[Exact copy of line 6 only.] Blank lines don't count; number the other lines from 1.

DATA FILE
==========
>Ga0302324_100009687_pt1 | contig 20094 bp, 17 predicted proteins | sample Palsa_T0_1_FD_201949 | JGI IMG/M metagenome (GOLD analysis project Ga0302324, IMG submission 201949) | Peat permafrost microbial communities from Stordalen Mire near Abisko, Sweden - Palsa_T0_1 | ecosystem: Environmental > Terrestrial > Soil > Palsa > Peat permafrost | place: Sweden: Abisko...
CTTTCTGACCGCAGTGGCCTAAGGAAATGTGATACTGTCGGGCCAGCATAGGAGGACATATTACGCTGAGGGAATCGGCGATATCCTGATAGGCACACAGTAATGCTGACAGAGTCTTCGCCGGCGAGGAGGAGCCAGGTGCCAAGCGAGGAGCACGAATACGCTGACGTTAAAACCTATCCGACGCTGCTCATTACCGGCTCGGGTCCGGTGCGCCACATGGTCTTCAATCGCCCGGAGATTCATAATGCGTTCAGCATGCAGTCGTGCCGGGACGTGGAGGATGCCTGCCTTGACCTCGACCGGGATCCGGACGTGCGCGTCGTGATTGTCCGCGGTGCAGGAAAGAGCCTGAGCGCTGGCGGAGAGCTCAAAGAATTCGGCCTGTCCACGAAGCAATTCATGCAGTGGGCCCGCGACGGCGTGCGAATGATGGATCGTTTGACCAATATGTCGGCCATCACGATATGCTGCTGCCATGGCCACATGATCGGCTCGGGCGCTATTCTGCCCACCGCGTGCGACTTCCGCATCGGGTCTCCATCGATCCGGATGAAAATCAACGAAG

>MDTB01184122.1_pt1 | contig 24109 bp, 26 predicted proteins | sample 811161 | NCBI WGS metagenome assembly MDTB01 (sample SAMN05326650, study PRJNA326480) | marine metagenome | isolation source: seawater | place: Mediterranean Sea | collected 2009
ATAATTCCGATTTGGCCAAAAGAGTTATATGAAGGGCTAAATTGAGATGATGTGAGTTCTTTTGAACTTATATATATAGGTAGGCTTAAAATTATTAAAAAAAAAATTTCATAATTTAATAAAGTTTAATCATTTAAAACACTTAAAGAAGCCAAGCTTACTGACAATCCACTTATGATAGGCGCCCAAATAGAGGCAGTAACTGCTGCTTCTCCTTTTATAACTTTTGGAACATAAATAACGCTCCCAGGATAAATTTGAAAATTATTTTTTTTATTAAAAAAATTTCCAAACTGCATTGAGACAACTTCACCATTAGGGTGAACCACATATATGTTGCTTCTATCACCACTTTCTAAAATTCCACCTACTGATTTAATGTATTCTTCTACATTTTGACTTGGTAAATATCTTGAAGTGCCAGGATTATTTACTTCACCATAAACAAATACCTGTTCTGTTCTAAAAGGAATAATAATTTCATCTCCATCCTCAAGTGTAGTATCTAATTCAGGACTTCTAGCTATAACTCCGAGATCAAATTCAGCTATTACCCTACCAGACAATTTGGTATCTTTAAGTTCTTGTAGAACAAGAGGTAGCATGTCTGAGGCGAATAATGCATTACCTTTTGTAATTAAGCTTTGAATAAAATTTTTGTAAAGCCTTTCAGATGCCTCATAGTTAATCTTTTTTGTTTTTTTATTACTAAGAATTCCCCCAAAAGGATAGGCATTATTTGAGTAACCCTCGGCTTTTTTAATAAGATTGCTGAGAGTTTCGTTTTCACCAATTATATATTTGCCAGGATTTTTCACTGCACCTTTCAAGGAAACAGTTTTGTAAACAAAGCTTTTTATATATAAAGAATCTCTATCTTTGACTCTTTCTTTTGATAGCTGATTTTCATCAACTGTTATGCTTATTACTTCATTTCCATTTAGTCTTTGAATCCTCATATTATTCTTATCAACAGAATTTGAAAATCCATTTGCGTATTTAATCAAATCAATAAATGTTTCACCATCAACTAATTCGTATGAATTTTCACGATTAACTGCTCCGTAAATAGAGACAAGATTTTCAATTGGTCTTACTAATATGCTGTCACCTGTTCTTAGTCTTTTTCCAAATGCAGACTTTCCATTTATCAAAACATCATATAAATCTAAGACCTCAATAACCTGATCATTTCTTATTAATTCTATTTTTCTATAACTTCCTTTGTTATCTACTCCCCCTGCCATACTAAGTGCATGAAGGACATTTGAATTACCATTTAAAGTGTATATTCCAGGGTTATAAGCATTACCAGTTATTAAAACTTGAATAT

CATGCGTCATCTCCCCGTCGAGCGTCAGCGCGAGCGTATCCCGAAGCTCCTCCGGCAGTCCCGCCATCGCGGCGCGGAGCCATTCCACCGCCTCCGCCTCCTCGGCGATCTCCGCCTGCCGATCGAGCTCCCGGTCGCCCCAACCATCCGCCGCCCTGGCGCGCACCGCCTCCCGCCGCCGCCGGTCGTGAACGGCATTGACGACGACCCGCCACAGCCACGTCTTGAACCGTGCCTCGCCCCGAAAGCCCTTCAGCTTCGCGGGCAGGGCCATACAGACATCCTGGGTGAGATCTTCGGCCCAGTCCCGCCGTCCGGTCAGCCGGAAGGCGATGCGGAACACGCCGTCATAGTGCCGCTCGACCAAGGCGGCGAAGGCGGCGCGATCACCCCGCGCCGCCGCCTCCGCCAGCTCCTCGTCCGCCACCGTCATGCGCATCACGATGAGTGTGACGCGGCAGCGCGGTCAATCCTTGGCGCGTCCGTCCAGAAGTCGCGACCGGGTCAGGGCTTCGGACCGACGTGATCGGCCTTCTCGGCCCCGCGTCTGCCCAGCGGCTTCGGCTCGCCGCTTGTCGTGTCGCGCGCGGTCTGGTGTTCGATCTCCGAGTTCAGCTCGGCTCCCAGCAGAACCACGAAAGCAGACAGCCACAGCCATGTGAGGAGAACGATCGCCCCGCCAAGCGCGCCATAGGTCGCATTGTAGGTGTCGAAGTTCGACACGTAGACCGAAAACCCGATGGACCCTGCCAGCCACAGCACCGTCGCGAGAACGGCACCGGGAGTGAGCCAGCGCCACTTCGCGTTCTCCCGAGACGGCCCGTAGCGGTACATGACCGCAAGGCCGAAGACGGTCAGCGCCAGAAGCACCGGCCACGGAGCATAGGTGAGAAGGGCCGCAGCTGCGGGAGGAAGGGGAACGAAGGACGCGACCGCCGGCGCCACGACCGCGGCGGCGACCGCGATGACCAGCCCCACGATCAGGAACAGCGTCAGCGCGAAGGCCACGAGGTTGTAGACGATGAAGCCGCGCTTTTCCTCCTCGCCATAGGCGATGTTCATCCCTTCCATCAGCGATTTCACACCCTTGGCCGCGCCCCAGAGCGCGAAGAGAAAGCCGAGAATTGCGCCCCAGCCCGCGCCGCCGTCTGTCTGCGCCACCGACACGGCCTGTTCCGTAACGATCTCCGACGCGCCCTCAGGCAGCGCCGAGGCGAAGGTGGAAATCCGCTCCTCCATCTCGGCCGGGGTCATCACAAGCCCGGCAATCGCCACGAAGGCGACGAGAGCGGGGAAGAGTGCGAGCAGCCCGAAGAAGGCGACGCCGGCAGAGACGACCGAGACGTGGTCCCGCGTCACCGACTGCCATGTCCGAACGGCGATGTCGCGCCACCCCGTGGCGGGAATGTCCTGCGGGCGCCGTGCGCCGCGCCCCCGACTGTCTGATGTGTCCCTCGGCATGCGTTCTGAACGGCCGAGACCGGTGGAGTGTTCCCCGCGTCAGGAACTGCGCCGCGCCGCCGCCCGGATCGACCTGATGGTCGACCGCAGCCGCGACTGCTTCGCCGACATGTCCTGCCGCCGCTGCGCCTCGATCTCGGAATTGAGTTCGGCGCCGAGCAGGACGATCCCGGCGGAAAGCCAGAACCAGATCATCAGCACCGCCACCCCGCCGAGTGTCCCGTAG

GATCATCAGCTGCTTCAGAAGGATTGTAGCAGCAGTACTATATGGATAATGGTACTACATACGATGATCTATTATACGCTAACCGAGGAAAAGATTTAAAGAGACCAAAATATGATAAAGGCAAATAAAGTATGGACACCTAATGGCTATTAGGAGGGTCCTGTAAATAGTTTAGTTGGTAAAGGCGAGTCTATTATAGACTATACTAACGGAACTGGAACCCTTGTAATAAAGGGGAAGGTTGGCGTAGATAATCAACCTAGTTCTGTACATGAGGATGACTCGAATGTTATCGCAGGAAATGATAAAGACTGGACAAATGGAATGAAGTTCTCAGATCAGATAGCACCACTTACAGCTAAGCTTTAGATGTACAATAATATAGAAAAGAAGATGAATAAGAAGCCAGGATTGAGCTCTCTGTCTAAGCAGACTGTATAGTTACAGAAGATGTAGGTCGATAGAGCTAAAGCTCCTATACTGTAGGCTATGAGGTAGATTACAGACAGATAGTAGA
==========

GATCATCAGCTGCTTCAGAAGGATTGTAGCAGCAGTACTATATGGATAATGGTACTACATACGATGATCTATTATACGCTAACCGAGGAAAAGATTTAAAGAGACCAAAATATGATAAAGGCAAATAAAGTATGGACACCTAATGGCTATTAGGAGGGTCCTGTAAATAGTTTAGTTGGTAAAGGCGAGTCTATTATAGACTATACTAACGGAACTGGAACCCTTGTAATAAAGGGGAAGGTTGGCGTAGATAATCAACCTAGTTCTGTACATGAGGATGACTCGAATGTTATCGCAGGAAATGATAAAGACTGGACAAATGGAATGAAGTTCTCAGATCAGATAGCACCACTTACAGCTAAGCTTTAGATGTACAATAATATAGAAAAGAAGATGAATAAGAAGCCAGGATTGAGCTCTCTGTCTAAGCAGACTGTATAGTTACAGAAGATGTAGGTCGATAGAGCTAAAGCTCCTATACTGTAGGCTATGAGGTAGATTACAGACAGATAGTAGA